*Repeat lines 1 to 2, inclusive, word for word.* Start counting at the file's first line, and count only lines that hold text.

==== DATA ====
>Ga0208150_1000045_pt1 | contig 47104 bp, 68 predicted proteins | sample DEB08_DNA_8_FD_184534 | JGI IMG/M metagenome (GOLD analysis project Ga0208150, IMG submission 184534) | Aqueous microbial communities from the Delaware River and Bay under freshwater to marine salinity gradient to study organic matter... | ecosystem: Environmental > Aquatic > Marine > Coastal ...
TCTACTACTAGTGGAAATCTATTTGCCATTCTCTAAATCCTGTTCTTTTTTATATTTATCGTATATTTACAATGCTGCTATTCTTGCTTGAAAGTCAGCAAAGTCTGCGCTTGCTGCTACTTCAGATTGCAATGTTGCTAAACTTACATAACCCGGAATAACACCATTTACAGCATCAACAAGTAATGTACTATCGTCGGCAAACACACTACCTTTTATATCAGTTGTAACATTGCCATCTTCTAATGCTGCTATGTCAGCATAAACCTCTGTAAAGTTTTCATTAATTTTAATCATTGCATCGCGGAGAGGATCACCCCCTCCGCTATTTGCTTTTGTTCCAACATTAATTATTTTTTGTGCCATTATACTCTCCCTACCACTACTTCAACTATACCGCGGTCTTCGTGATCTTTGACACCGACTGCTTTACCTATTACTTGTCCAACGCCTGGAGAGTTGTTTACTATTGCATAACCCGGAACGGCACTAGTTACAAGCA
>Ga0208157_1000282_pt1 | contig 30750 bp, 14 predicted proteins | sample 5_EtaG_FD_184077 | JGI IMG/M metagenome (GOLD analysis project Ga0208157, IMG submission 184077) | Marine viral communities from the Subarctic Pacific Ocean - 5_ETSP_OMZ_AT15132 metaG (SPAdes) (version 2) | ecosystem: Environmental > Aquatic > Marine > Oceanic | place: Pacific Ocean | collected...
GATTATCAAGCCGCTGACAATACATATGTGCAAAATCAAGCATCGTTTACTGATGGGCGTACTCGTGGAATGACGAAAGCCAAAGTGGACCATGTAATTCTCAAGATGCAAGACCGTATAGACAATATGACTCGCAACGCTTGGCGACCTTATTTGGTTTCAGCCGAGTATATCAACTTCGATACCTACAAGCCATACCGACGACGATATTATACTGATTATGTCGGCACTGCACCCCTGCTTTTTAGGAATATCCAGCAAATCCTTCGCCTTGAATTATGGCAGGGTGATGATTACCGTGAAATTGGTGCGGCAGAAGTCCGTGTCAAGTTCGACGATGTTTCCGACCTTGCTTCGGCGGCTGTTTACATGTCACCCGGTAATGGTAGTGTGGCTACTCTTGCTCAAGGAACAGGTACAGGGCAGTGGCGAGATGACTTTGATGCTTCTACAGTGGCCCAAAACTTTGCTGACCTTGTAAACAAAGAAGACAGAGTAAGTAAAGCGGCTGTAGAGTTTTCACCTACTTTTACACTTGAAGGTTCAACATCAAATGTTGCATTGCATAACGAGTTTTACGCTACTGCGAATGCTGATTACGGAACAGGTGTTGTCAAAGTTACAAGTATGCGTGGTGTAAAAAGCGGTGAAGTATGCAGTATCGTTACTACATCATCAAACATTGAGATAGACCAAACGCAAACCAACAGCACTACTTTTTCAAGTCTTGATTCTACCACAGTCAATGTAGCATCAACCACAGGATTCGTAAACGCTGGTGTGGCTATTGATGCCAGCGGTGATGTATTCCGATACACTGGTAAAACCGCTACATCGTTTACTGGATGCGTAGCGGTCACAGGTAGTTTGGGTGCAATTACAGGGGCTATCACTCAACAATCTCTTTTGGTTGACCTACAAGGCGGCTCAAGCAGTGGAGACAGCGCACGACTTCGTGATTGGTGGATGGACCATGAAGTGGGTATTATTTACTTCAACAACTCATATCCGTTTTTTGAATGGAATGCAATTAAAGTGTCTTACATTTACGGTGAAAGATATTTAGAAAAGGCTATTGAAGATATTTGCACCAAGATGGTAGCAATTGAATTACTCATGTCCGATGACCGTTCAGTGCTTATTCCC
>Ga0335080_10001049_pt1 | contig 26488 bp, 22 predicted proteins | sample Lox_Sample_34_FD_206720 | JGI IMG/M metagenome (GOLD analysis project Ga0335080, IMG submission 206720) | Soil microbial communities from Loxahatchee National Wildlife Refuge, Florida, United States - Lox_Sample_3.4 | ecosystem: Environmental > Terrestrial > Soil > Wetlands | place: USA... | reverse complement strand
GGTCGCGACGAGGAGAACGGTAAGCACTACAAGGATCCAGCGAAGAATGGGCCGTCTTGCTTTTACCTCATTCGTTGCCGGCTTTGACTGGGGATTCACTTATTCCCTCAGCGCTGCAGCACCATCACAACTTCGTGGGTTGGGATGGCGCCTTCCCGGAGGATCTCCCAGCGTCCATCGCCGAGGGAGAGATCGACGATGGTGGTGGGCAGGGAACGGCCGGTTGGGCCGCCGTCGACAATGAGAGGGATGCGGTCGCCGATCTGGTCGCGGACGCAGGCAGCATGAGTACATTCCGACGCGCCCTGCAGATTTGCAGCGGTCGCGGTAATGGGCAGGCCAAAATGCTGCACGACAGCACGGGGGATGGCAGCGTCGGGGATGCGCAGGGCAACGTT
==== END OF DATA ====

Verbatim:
>Ga0208150_1000045_pt1 | contig 47104 bp, 68 predicted proteins | sample DEB08_DNA_8_FD_184534 | JGI IMG/M metagenome (GOLD analysis project Ga0208150, IMG submission 184534) | Aqueous microbial communities from the Delaware River and Bay under freshwater to marine salinity gradient to study organic matter... | ecosystem: Environmental > Aquatic > Marine > Coastal ...
TCTACTACTAGTGGAAATCTATTTGCCATTCTCTAAATCCTGTTCTTTTTTATATTTATCGTATATTTACAATGCTGCTATTCTTGCTTGAAAGTCAGCAAAGTCTGCGCTTGCTGCTACTTCAGATTGCAATGTTGCTAAACTTACATAACCCGGAATAACACCATTTACAGCATCAACAAGTAATGTACTATCGTCGGCAAACACACTACCTTTTATATCAGTTGTAACATTGCCATCTTCTAATGCTGCTATGTCAGCATAAACCTCTGTAAAGTTTTCATTAATTTTAATCATTGCATCGCGGAGAGGATCACCCCCTCCGCTATTTGCTTTTGTTCCAACATTAATTATTTTTTGTGCCATTATACTCTCCCTACCACTACTTCAACTATACCGCGGTCTTCGTGATCTTTGACACCGACTGCTTTACCTATTACTTGTCCAACGCCTGGAGAGTTGTTTACTATTGCATAACCCGGAACGGCACTAGTTACAAGCA